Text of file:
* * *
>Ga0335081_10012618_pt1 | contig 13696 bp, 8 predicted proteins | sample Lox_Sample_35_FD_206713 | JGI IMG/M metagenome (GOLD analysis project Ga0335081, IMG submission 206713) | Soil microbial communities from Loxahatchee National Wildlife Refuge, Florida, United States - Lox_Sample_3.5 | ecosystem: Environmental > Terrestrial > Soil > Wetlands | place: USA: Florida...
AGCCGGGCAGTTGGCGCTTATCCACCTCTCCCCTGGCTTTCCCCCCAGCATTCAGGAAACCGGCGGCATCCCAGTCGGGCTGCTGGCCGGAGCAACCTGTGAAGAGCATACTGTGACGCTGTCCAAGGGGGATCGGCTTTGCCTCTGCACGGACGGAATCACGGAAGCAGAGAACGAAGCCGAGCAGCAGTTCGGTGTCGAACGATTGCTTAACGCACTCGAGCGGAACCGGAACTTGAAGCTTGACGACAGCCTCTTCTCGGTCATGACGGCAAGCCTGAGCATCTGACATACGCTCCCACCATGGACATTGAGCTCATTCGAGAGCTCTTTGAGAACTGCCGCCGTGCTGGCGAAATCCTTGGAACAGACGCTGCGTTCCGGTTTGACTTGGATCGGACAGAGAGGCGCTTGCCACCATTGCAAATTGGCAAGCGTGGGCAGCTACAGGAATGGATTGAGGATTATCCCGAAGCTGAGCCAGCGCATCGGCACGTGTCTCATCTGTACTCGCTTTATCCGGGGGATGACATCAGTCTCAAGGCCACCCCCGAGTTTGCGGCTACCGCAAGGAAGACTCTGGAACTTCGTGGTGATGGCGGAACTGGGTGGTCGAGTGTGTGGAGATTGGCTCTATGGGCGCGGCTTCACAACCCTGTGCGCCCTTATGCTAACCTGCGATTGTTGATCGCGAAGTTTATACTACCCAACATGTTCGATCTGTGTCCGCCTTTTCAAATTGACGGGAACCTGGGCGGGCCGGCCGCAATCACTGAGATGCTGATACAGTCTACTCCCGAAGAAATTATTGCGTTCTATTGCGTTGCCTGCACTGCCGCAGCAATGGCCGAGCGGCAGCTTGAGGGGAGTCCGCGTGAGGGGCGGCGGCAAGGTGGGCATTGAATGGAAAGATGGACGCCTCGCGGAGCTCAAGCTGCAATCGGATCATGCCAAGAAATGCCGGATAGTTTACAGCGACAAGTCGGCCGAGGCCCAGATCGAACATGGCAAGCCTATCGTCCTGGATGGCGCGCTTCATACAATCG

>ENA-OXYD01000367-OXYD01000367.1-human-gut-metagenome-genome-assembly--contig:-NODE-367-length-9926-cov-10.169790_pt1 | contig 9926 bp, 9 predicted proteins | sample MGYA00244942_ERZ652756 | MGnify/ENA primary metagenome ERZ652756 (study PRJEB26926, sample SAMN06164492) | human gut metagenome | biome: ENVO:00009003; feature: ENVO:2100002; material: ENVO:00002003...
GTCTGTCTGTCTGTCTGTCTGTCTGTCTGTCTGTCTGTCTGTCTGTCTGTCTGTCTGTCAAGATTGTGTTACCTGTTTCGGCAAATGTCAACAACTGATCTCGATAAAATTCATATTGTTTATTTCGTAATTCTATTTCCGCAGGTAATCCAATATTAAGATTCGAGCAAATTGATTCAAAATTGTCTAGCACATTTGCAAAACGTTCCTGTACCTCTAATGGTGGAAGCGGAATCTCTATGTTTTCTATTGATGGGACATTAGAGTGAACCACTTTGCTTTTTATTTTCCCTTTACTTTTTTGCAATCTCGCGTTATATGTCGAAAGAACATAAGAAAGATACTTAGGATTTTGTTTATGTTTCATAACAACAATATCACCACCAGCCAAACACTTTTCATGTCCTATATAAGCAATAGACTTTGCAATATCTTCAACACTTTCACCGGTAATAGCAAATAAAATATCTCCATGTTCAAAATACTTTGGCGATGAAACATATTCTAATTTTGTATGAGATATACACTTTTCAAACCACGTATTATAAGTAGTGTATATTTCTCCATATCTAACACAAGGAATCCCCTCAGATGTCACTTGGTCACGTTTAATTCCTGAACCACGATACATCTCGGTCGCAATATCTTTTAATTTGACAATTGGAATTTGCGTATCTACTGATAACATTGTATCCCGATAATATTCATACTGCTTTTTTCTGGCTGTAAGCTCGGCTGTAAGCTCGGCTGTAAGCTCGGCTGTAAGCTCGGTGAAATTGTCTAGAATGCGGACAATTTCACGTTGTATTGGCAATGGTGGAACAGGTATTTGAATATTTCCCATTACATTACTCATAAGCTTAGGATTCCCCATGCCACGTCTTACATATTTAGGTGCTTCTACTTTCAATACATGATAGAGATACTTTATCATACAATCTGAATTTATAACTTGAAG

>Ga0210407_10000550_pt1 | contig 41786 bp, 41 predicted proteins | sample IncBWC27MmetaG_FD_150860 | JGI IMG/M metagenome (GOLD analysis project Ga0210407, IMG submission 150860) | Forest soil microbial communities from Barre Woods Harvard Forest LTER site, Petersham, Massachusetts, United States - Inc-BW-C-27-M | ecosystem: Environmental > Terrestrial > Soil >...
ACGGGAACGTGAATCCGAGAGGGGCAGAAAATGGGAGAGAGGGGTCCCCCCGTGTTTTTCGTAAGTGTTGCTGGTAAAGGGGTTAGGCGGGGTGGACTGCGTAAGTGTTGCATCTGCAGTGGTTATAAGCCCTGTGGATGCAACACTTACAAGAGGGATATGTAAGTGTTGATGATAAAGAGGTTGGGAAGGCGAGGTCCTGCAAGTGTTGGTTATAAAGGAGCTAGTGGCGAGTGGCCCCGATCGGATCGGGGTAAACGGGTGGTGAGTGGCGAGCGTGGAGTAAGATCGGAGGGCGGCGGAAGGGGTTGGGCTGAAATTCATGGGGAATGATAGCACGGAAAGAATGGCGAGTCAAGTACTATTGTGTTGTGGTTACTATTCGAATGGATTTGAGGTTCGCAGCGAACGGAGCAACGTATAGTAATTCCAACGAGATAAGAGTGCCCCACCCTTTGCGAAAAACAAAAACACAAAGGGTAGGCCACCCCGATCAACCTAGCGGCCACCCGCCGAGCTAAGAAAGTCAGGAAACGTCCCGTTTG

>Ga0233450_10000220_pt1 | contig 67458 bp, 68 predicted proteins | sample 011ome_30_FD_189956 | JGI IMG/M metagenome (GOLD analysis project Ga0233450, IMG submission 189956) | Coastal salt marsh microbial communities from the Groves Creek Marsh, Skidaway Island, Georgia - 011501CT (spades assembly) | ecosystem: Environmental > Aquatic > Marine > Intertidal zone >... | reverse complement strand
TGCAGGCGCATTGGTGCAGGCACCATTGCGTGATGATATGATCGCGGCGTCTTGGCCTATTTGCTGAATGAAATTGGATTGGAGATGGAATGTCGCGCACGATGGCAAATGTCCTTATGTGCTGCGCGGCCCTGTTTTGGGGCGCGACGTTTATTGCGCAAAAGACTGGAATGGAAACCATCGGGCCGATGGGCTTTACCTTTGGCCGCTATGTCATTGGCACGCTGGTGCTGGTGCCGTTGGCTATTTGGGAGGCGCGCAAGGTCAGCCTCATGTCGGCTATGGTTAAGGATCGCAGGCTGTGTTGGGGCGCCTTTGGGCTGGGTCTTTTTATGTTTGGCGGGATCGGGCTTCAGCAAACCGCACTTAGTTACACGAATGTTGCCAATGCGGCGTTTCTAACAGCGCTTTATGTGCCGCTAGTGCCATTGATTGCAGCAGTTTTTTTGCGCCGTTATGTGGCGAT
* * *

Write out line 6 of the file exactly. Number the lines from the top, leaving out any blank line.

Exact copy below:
ACGGGAACGTGAATCCGAGAGGGGCAGAAAATGGGAGAGAGGGGTCCCCCCGTGTTTTTCGTAAGTGTTGCTGGTAAAGGGGTTAGGCGGGGTGGACTGCGTAAGTGTTGCATCTGCAGTGGTTATAAGCCCTGTGGATGCAACACTTACAAGAGGGATATGTAAGTGTTGATGATAAAGAGGTTGGGAAGGCGAGGTCCTGCAAGTGTTGGTTATAAAGGAGCTAGTGGCGAGTGGCCCCGATCGGATCGGGGTAAACGGGTGGTGAGTGGCGAGCGTGGAGTAAGATCGGAGGGCGGCGGAAGGGGTTGGGCTGAAATTCATGGGGAATGATAGCACGGAAAGAATGGCGAGTCAAGTACTATTGTGTTGTGGTTACTATTCGAATGGATTTGAGGTTCGCAGCGAACGGAGCAACGTATAGTAATTCCAACGAGATAAGAGTGCCCCACCCTTTGCGAAAAACAAAAACACAAAGGGTAGGCCACCCCGATCAACCTAGCGGCCACCCGCCGAGCTAAGAAAGTCAGGAAACGTCCCGTTTG